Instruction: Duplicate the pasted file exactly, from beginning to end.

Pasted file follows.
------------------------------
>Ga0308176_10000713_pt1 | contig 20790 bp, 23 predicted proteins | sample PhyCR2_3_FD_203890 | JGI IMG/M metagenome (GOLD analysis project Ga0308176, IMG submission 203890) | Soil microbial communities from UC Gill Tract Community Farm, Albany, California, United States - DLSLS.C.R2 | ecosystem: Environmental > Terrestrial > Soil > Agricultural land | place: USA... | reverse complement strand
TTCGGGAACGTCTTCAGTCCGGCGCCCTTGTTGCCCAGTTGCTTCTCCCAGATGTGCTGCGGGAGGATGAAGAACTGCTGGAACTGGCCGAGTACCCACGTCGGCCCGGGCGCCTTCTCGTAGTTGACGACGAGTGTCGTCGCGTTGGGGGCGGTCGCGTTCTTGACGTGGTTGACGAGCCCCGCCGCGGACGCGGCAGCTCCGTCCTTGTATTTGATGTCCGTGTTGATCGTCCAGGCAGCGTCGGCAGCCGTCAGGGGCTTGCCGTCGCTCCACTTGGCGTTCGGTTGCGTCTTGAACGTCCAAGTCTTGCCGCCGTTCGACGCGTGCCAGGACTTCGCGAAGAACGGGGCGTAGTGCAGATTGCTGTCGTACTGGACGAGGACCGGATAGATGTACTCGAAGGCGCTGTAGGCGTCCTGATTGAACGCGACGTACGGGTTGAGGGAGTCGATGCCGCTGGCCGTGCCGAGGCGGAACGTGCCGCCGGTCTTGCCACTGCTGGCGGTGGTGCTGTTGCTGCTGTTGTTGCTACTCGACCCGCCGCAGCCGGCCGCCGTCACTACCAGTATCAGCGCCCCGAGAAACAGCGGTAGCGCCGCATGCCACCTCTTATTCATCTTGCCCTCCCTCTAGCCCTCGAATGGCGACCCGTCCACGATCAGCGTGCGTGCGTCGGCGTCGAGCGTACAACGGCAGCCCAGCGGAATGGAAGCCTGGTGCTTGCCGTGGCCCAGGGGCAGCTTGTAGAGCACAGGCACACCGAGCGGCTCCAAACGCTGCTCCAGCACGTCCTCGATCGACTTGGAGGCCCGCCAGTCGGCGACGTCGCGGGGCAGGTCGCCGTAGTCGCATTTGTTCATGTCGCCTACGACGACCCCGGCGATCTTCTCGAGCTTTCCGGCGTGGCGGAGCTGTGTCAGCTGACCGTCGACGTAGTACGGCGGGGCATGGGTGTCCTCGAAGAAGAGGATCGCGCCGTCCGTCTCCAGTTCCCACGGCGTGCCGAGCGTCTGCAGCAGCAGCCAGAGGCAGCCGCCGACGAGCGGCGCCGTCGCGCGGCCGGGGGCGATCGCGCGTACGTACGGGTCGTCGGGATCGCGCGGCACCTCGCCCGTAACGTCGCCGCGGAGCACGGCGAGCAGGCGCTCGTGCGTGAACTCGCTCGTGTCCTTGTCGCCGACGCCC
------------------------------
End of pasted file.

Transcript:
>Ga0308176_10000713_pt1 | contig 20790 bp, 23 predicted proteins | sample PhyCR2_3_FD_203890 | JGI IMG/M metagenome (GOLD analysis project Ga0308176, IMG submission 203890) | Soil microbial communities from UC Gill Tract Community Farm, Albany, California, United States - DLSLS.C.R2 | ecosystem: Environmental > Terrestrial > Soil > Agricultural land | place: USA... | reverse complement strand
TTCGGGAACGTCTTCAGTCCGGCGCCCTTGTTGCCCAGTTGCTTCTCCCAGATGTGCTGCGGGAGGATGAAGAACTGCTGGAACTGGCCGAGTACCCACGTCGGCCCGGGCGCCTTCTCGTAGTTGACGACGAGTGTCGTCGCGTTGGGGGCGGTCGCGTTCTTGACGTGGTTGACGAGCCCCGCCGCGGACGCGGCAGCTCCGTCCTTGTATTTGATGTCCGTGTTGATCGTCCAGGCAGCGTCGGCAGCCGTCAGGGGCTTGCCGTCGCTCCACTTGGCGTTCGGTTGCGTCTTGAACGTCCAAGTCTTGCCGCCGTTCGACGCGTGCCAGGACTTCGCGAAGAACGGGGCGTAGTGCAGATTGCTGTCGTACTGGACGAGGACCGGATAGATGTACTCGAAGGCGCTGTAGGCGTCCTGATTGAACGCGACGTACGGGTTGAGGGAGTCGATGCCGCTGGCCGTGCCGAGGCGGAACGTGCCGCCGGTCTTGCCACTGCTGGCGGTGGTGCTGTTGCTGCTGTTGTTGCTACTCGACCCGCCGCAGCCGGCCGCCGTCACTACCAGTATCAGCGCCCCGAGAAACAGCGGTAGCGCCGCATGCCACCTCTTATTCATCTTGCCCTCCCTCTAGCCCTCGAATGGCGACCCGTCCACGATCAGCGTGCGTGCGTCGGCGTCGAGCGTACAACGGCAGCCCAGCGGAATGGAAGCCTGGTGCTTGCCGTGGCCCAGGGGCAGCTTGTAGAGCACAGGCACACCGAGCGGCTCCAAACGCTGCTCCAGCACGTCCTCGATCGACTTGGAGGCCCGCCAGTCGGCGACGTCGCGGGGCAGGTCGCCGTAGTCGCATTTGTTCATGTCGCCTACGACGACCCCGGCGATCTTCTCGAGCTTTCCGGCGTGGCGGAGCTGTGTCAGCTGACCGTCGACGTAGTACGGCGGGGCATGGGTGTCCTCGAAGAAGAGGATCGCGCCGTCCGTCTCCAGTTCCCACGGCGTGCCGAGCGTCTGCAGCAGCAGCCAGAGGCAGCCGCCGACGAGCGGCGCCGTCGCGCGGCCGGGGGCGATCGCGCGTACGTACGGGTCGTCGGGATCGCGCGGCACCTCGCCCGTAACGTCGCCGCGGAGCACGGCGAGCAGGCGCTCGTGCGTGAACTCGCTCGTGTCCTTGTCGCCGACGCCC